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Chris Almond wrote:

Dear Friends,

I really appreciate the purpose of this web site.

I have a lot of questions of a theological nature as well as questions that relate to the individual.

I have been attending Mass and reading books for about a month now and am really drawn to it, but due to my background in Hinduism, I have questions that are not typical and unfortunately,
I don't think are even necessarily answerable. One, in particular, I am even afraid to ask a priest, but am hoping you can answer:

When the Bible and/or the Church says I am a sinner, I need clarification on the meaning of this.

I come from studying philosophical Monism in the form of Advaita Vedanta. One of the teaching examples given is called the "seer-seen model" which is an explanation for what the self is and its nature. Here is how that goes.

  1. The eyes see
  2. the mind witnesses the eye's content, and
  3. then the self witnesses what the mind contains.

This "self" also witnesses any thoughts that are reactions to what it sees. Then the teaching examples say, what sees this seer? Clearly the implication is the seer of the mind is what you really are, as opposed the mind. To restate this again, this teaching is that you are not the mind or its contents but the seer of the mind. This seer is the "self".

I hope I have explained this in a clear way. If not, please let me know.

Based on this explanation, here is my question.

  • First, are the mind and soul identical?

Secondly, In Advaita Vedanta, it is said that the self is the seer of the mind and not the mind.

  • What is the self in Christianity?
  • Is it:
    • the mind and its contents?
    • or is it the seer of the mind?
    • or is it both?
  • Also what is the sinner?
    • Is it the mind and its contents or
    • Is it the total package of mind and seer of the mind, or
    • Is it just the seer's nature?
  • Lastly, is there a resource that deals with questions of this nature which I would define as questions related to the nature of the individual?

This becomes important to me because I'm trying to find out if I am really a sinner or not.

  • If I am the seer, then it seems I am not; I am only a witness of the mind in that case.
  • If I am the mind, and this is what the soul is, then in fact, I seem to indeed be a sinner.

Sincerely Yours,

Chris Almond

  { Coming from a Hindu background and philosophy of Monism, what is the self in Christianity? }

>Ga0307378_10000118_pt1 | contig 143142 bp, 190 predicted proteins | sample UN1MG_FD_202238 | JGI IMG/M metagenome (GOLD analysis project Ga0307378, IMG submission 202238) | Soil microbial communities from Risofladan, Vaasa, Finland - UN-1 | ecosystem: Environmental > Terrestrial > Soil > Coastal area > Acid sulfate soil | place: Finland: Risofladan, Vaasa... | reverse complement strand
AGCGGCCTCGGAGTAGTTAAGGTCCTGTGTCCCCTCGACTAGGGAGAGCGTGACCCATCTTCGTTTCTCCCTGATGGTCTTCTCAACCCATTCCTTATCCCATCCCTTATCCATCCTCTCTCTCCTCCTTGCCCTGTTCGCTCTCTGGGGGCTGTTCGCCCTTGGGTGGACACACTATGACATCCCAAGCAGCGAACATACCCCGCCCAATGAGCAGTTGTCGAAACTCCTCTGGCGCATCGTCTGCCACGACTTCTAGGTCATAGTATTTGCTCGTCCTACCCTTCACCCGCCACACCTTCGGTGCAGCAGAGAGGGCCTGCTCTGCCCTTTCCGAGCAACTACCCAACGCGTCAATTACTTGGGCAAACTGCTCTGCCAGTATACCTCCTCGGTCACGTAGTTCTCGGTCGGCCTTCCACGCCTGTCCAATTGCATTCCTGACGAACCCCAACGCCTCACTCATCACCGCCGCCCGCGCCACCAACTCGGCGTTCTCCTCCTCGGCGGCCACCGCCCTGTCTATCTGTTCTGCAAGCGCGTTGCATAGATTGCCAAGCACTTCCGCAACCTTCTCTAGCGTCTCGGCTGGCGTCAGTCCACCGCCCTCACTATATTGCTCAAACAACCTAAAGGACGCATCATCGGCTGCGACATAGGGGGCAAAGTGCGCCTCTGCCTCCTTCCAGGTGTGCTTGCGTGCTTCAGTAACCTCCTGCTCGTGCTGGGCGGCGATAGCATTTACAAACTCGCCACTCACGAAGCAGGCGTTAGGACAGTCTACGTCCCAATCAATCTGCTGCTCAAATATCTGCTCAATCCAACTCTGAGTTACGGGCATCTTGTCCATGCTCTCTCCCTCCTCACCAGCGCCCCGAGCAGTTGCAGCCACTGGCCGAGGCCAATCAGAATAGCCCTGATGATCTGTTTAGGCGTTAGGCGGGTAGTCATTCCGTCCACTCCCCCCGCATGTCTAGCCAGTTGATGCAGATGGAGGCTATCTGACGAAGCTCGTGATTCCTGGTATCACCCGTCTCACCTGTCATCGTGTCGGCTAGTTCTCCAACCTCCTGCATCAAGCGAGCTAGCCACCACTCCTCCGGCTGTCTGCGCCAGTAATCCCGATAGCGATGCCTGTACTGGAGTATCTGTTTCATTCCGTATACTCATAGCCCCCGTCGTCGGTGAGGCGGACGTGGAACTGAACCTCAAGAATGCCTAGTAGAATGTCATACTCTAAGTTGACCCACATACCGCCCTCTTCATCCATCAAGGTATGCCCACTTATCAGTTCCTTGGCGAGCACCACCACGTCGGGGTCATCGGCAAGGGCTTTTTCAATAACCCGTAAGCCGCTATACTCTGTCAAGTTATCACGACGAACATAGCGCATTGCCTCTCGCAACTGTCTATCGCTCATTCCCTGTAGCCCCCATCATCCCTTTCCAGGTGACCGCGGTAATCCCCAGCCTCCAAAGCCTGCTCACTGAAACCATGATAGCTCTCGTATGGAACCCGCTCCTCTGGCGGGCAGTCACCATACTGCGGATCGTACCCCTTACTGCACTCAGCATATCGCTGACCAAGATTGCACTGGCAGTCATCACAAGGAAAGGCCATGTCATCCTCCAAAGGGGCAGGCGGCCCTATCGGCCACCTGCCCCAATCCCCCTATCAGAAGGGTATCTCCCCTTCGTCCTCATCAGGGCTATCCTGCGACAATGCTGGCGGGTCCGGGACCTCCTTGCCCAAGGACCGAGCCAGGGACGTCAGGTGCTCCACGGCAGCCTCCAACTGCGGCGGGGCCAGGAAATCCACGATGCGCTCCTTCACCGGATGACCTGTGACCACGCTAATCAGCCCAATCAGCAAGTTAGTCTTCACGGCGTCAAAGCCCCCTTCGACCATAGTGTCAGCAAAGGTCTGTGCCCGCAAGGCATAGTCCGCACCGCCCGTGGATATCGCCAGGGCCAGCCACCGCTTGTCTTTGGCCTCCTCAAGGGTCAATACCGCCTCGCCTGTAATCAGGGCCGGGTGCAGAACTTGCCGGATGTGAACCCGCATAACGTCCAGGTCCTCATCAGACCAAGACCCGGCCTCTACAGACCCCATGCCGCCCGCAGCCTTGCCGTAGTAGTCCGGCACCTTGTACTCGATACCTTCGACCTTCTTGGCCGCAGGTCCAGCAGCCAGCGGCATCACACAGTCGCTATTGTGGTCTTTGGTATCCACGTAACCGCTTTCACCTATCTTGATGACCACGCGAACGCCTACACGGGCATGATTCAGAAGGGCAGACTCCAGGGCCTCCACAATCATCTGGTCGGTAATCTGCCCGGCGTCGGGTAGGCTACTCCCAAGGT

Paul replied:

Dear Chris,

Thank you for your good questions. They are outside of the realm of catechesis and apologetics, which this site is generally used for, and goes into the realm of philosophy. Most philosophical inquiry has not been dogmatized by the Church, which sticks to matters pertaining to salvation in her official teachings, so I will give you one Catholic philosopher's take on it based upon the patrimony of Catholic tradition.

The mind or intellect is a power of the soul, as is the will. It is the power that thinks, reasons, and discerns truth from falsehood. The will chooses and decides. These spiritual powers, (the human soul is spiritual), rise above the physiological realm of our being and indicate the difference between humans and other animals.

What you would call the "seer of the self" I would simply call the "I" or personal dimension of the human being. "I" think and "I" choose. This mysterious "I", which is unique in every individual, even though we all share a common human nature, is what can be forgiven and transformed by grace in this life. The entire self (body and soul) will be transformed at the Resurrection.

If I know something is wrong and I freely choose it anyway, "I" have sinned and if I condemn my actions, repent, and seek forgiveness and reconciliation with God and His Church, I may receive that from Christ in the sacrament of Confession.

Keep in mind, sin can occur in four ways, by:

  1. thought
  2. word
  3. deed, or
  4. omission.

It is a transgression of the law of God for human beings (the natural law) of which we know is wrong and freely choose.

Let me know if this helps at all.

Peace,

Paul

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